Accepting negative emotions reduces their intensity, according to a study

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Joe Dispenza
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Anxiety, sadness, shame, guilt, fear, anguish, anger, resentment and resentment are some of the "negative" emotions that we usually experience in some moments of our life. When they attack us it is difficult to think clearly and get out of that emotional state. Often these emotions plunge us into a cycle that makes us feel even worse or even into a real emotional abduction. Should we try to fight them or just accept them?

Researchers at the universities of Toronto and California attempted to answer this question by analyzing whether the acceptance of negative emotions, an idea proposed by Buddhism and which is now also applying psychology, is actually associated with better mental health and a decline. of negative emotional states over time.



Acceptance protects us from stress

The study involved over 1.381 people, who were subjected to several experiments in which negative emotions were generated. Psychologists discovered in this way that accepting negative experiences correlates with a lower level of anxiety and depression, as well as a greater feeling of well-being and satisfaction in life.

In one of the experiments, the researchers measured the general level of people's acceptance of their negative thoughts and emotions. So they exposed them to various stressful situations.

They found that those who developed a higher level of acceptance experienced lower levels of stress and fewer negative feelings, meaning that acceptance plays a protective role against stress and adverse situations. Simply accepting what happens, instead of denying it, lessens its negative impact. Sigmund Freud had already said in fact: "repressed emotions never die, but they are buried alive and sooner or later they will come out in the worst way".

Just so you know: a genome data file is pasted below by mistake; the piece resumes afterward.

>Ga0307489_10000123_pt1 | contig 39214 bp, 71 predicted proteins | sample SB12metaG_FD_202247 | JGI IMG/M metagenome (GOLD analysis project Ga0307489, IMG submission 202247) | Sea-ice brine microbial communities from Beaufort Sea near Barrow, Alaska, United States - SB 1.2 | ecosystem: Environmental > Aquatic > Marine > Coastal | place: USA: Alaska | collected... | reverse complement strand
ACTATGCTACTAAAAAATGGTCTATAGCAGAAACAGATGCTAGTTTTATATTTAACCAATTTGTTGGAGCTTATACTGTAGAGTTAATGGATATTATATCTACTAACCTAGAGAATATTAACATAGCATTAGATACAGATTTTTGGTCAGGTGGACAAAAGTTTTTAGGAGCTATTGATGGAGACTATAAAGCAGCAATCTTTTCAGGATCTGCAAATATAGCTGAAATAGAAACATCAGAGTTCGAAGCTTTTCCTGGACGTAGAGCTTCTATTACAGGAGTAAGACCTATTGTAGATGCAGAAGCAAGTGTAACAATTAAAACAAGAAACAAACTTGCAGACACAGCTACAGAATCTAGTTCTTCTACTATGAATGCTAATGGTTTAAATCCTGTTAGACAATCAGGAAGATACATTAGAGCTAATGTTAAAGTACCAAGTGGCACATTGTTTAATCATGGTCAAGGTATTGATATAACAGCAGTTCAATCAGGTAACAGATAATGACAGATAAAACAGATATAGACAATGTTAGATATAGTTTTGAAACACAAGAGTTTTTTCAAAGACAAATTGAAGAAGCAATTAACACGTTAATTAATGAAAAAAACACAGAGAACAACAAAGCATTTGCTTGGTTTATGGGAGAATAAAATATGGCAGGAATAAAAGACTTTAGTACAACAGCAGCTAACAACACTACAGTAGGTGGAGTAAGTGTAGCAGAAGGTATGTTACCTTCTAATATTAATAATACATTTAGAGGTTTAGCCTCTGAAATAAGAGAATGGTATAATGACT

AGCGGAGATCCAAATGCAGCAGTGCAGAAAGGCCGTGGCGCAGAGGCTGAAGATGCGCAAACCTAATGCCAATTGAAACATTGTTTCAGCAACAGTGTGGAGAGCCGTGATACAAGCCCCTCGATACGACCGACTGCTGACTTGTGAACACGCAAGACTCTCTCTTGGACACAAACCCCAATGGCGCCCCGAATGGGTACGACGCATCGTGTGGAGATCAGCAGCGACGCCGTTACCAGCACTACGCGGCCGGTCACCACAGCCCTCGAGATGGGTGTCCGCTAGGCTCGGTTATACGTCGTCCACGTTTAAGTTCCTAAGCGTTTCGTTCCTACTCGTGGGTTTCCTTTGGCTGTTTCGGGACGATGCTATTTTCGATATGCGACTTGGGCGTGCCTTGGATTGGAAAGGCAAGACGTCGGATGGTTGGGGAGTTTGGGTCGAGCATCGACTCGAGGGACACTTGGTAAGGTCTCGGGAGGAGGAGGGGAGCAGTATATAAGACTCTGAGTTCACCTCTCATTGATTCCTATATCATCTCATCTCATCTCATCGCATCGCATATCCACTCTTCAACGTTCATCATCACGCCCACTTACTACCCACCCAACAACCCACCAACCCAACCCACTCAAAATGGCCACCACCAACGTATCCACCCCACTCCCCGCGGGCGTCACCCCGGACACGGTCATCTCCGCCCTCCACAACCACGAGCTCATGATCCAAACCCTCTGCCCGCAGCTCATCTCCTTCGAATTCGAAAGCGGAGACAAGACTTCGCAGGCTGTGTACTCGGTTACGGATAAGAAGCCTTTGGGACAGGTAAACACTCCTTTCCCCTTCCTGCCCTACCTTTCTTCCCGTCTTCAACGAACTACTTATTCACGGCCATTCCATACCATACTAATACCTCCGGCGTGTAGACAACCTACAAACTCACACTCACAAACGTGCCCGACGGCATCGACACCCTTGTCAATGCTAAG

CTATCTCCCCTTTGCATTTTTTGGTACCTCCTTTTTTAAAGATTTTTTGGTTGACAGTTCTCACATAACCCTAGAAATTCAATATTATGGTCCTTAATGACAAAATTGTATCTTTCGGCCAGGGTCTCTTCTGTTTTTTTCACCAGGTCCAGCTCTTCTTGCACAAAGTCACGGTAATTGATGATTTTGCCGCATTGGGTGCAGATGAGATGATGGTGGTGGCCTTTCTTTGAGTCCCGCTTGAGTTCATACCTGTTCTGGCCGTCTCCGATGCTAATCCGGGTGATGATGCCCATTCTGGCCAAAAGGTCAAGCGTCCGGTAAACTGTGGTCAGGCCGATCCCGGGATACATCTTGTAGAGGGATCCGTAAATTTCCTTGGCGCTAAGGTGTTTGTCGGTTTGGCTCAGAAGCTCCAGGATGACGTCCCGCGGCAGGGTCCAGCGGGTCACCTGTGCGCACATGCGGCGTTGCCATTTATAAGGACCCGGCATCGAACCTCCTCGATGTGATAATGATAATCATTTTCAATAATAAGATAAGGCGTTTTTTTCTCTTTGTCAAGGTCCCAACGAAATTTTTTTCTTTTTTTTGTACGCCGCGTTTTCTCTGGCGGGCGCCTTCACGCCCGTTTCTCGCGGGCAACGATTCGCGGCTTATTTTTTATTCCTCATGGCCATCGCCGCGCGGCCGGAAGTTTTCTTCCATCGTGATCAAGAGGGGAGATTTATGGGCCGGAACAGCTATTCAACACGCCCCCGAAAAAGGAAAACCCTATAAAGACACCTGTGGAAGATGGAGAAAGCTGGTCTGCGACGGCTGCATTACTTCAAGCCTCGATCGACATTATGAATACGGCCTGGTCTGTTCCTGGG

Acceptance as a way to have a more fulfilling life

In another experiment, psychologists monitored 200 of these people over a six-month period to see how acceptance affected their daily lives. They found that a high level of acceptance correlated with better mental health, less negative emotions over time, and greater satisfaction in life.



The acceptance to which these researchers refer is not a passive attitude through which we become victims of circumstances or emotions, but the ability to experience our emotional states without judging them and, therefore, without feeling guilty or ashamed of them. It is about taking note of our thoughts and emotions in order to let them go, so that we can minimize their negative influence.

Thus we are able to escape a double psychological bond, or in the words of Alan Watts, stop “suffering because one is afflicted and afraid of fear”. When we accept our thoughts and emotions, we no longer generate anxiety, fear or anguish.

In reality, this acceptance is rather a kind of mental detachment. The Chinese philosopher Chuang-tzu explained it very well: “the perfect man uses his mind as a mirror. It does not cling to anything, it refuses nothing. Receives, but does not keep ".

The key is to accept what happens. This does not mean that we have to adopt a submissive attitude, but we should be smart enough to take notice of what is happening and try to change what we can change at the lowest psychological cost.

Radical acceptance begins with being aware that judging our emotions, embarrassing us or feeling guilty about them will only increase our discomfort. Likewise, in many cases trying to fight them openly only reinforces them because we focus our attention on them, which puts us in a self-sustaining cycle.


Of course, it is a huge change on a psychological level, because the mental models they have instilled in us lead us to repress, judge and deny. When we are able to fully accept a small miracle happens, because in the apparent "surrender" we become stronger.


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